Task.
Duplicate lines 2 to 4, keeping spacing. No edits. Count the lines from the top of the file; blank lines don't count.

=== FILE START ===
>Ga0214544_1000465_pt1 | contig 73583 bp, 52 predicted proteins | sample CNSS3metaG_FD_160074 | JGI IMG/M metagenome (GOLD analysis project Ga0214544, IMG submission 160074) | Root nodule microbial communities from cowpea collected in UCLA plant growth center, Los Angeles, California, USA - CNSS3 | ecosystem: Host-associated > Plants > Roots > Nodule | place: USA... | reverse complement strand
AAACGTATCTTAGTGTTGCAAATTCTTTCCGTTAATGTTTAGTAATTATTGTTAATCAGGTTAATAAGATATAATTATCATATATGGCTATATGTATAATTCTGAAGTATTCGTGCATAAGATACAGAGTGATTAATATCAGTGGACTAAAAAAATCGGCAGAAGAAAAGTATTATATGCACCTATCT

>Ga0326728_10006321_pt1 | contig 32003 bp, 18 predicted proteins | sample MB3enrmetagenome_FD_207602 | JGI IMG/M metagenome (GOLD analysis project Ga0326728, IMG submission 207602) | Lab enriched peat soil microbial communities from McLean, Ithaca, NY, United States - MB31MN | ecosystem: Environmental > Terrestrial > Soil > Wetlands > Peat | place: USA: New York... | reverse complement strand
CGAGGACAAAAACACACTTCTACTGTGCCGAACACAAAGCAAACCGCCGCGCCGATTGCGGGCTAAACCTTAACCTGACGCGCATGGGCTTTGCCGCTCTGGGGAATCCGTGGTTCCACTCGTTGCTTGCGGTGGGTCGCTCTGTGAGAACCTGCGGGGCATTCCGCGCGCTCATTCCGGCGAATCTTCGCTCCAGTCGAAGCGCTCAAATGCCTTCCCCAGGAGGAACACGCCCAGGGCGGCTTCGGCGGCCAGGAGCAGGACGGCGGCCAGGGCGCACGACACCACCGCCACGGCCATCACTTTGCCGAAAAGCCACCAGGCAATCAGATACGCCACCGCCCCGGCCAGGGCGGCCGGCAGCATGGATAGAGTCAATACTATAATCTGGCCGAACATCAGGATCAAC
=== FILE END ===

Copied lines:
AAACGTATCTTAGTGTTGCAAATTCTTTCCGTTAATGTTTAGTAATTATTGTTAATCAGGTTAATAAGATATAATTATCATATATGGCTATATGTATAATTCTGAAGTATTCGTGCATAAGATACAGAGTGATTAATATCAGTGGACTAAAAAAATCGGCAGAAGAAAAGTATTATATGCACCTATCT

>Ga0326728_10006321_pt1 | contig 32003 bp, 18 predicted proteins | sample MB3enrmetagenome_FD_207602 | JGI IMG/M metagenome (GOLD analysis project Ga0326728, IMG submission 207602) | Lab enriched peat soil microbial communities from McLean, Ithaca, NY, United States - MB31MN | ecosystem: Environmental > Terrestrial > Soil > Wetlands > Peat | place: USA: New York... | reverse complement strand
CGAGGACAAAAACACACTTCTACTGTGCCGAACACAAAGCAAACCGCCGCGCCGATTGCGGGCTAAACCTTAACCTGACGCGCATGGGCTTTGCCGCTCTGGGGAATCCGTGGTTCCACTCGTTGCTTGCGGTGGGTCGCTCTGTGAGAACCTGCGGGGCATTCCGCGCGCTCATTCCGGCGAATCTTCGCTCCAGTCGAAGCGCTCAAATGCCTTCCCCAGGAGGAACACGCCCAGGGCGGCTTCGGCGGCCAGGAGCAGGACGGCGGCCAGGGCGCACGACACCACCGCCACGGCCATCACTTTGCCGAAAAGCCACCAGGCAATCAGATACGCCACCGCCCCGGCCAGGGCGGCCGGCAGCATGGATAGAGTCAATACTATAATCTGGCCGAACATCAGGATCAAC